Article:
The New UK Statutory Regime

The new Financial Services and Markets Act 2000 (FiSMA) will replace the Financial Services Act 1986, Banking Act 1987, Insurance Companies Act 1982, and regulatory parts of the Friendly Societies Act 1992 and The Building Societies Act 1986. The FiSMA seeks to create a single regime, bringing together the disparate laws and regulations in the area of financial services and create one comprehensive regulator to replace the previous nine regulators in the industry. The FSA will control all regulated activities and will make it a criminal offence to carry on such activities without authorisation or exemption. The main provisions will not come into effect until 30 November 2001.

Under the FSMA, non-European Economic Area authorised firms will have to indicate on their website that: the communication is not directed at UK persons; the communication must not be acted on by persons in the UK; ensure that any communication in which a financial promotion is contained is not referred to, or made accessible from any communication directed at persons in the UK; and have proper systems in place to prevent UK persons from doing investment business with them. If firms outside the European Economic Area (EEA) comply with these four requirements they will be able to benefit from a legal safe harbour and avoid compliance with UK financial promotion requirements. Essentially the principles behind the old regime under the 1986 Financial Services Act will remain intact, although there will be an extension of powers for the new regulator. With this new statutory standing will also come the real enhanced authority that seems inevitable from the creation of one financial services regulator instead of the nine previous regulators.

EU Initiatives

The European Union is taking a keen interest in the development of the Electronic Commerce Directive (2000/31/EC) is an example of legislation for the Internet. The broad thrust of this Directive enables businesses generally, but not financial services providers, to operate across the EEA subject to the laws and regulations of the member State from where the service is provided. This is known as the country of origin approach whereby national measures cannot restrict the free movement of information society services. This approach relies heavily on mutual confidence and cooperation between Member States. There are, however, a number of derogations from this principle, including for financial services. In addition, it applies only to services provided through the Internet and e-mail and only to the pre-contractual phase. The Commission would like to remove these derogations and extend the principle to all non-face-to-face media, develop redress mechanisms and, in time, potentially harmonise financial services contracts.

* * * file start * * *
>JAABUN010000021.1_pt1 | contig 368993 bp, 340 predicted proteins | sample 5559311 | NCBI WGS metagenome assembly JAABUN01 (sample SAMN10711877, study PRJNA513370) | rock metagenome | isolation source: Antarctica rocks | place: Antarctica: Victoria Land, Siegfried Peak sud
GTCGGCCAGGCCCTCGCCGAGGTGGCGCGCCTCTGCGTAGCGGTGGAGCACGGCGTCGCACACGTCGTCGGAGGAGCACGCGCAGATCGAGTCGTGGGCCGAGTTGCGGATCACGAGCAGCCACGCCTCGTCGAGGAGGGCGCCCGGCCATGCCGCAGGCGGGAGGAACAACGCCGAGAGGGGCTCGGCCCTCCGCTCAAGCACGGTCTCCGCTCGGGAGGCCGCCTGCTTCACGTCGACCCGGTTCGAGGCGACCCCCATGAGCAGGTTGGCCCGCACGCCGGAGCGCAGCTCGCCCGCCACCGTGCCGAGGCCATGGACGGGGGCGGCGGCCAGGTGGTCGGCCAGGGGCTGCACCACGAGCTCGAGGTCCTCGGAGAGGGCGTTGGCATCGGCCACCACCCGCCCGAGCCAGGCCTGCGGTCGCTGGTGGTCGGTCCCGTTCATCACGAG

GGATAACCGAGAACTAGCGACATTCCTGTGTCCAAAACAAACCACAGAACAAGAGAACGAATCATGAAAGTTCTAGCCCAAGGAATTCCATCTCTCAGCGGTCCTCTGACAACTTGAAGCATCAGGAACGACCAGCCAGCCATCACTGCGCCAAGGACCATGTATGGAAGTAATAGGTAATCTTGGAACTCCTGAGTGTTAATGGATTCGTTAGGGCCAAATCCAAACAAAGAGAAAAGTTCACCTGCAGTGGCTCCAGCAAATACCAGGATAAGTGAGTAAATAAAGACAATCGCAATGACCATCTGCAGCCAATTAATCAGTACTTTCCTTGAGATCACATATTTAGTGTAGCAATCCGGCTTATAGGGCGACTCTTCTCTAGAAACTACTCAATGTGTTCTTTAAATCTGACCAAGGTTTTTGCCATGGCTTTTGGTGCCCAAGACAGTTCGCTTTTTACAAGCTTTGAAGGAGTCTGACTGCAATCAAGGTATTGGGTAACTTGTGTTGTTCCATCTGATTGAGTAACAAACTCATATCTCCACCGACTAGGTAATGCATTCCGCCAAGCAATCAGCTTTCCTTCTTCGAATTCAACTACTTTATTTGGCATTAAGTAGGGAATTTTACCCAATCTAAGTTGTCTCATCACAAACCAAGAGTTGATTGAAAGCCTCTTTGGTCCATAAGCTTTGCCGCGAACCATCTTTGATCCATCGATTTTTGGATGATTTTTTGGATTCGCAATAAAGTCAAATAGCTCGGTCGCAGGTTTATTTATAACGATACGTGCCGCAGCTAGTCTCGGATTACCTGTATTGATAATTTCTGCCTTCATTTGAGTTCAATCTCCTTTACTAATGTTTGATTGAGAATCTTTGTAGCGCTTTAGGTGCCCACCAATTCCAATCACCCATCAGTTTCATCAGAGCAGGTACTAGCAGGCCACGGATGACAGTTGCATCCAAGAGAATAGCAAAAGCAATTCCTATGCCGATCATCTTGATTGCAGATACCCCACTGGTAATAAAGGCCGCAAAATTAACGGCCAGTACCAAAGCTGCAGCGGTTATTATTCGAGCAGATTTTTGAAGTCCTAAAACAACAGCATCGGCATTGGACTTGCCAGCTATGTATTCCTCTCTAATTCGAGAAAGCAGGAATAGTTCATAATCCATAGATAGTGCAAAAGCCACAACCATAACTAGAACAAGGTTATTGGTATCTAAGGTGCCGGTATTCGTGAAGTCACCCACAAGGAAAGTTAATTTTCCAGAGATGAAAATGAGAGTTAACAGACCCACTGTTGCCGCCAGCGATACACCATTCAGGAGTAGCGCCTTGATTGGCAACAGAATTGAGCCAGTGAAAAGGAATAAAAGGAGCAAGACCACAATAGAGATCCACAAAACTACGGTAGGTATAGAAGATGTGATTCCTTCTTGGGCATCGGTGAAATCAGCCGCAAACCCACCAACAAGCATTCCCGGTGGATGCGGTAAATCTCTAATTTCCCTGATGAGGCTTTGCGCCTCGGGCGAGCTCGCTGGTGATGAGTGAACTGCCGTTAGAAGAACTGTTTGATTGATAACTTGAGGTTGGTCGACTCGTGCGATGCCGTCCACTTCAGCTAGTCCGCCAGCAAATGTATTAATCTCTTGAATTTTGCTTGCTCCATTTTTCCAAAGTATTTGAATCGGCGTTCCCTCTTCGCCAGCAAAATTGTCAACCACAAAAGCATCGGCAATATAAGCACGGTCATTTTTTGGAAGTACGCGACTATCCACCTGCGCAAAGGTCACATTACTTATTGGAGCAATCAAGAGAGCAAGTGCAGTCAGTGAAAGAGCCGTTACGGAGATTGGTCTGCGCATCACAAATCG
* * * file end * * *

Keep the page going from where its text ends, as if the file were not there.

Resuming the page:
The EC has created its own deadline of 2005 to establish an integrated European market in financial services. In the February 2001 Communication from the Commission to the Council and the European Parliament on E-Commerce and Financial Services, the Commission set out its initiative in detail.

Global Anomalies

The ideal of harmonisation of laws and regulations in the rest of the world will founder due to competing national interests. Differing standards of regulation exist in other parts of the world, often due to the fact that laws and regulations are drawn up to meet specific national/market concerns. For example, the services themselves may determine the State in which they are provided for the purpose of regulation. For example, custodial services and fund management are usually deemed to take place in the State in which the service recipient is based. In some States, for example, providing advice need not necessarily result in a requirements for authorisation, while in the UK this, as a general rule, amounts to a regulated activity.

The levels of supervision and disclosure vary from State to State, making it difficult for the untrained observer to make a comparison between products. The level of consumer protection may also differ widely. All of these anomalies make it difficult for consumers to make an informed choice about international offerings of financial products and services. The hindrances to creating a well functioning and robust global financial services market seem insurmountable.

The Future, Harmonisation & Co-Operation?

The future for online financial services provision for UK providers is likely to remain focused in the EU, where harmonisation and co-operation will progress more quickly. There may also be a degree of harmonisation and co-operation with other like-minded jurisdictions, such as the UK. Further work clearly needs to be carried out to develop consistent regional standards and global standards, which are sufficiently robust to maintain orderly, stable markets with sufficient investor protection.

While there has been progress towards establishing a solid regulatory framework in which financial products can be bought and sold in cyberspace, there is still much work to be done. There must be a consistent approach to online transactions on a global scale and a transparent and consistent regulatory framework for the benefits of the Internet to be achieved. The challenge for all governments and regulators is how to strike the correct balance between sound and guiding regulation and the freedom to innovate while keeping pace with the rapid evolution of the use of the Internet.

This article by Clive Barnard and Mark Turner of Herbert Smith also appeared in the September edition of The Treasurer magazine, published by the Association of Corporate Treasurers.

© Herbert Smith 2002

The content of this article does not constitute legal advice and should not be relied on as such. Specific advice should be sought about your specific circumstances.

For more information on this or other Herbert Smith publications, please email us.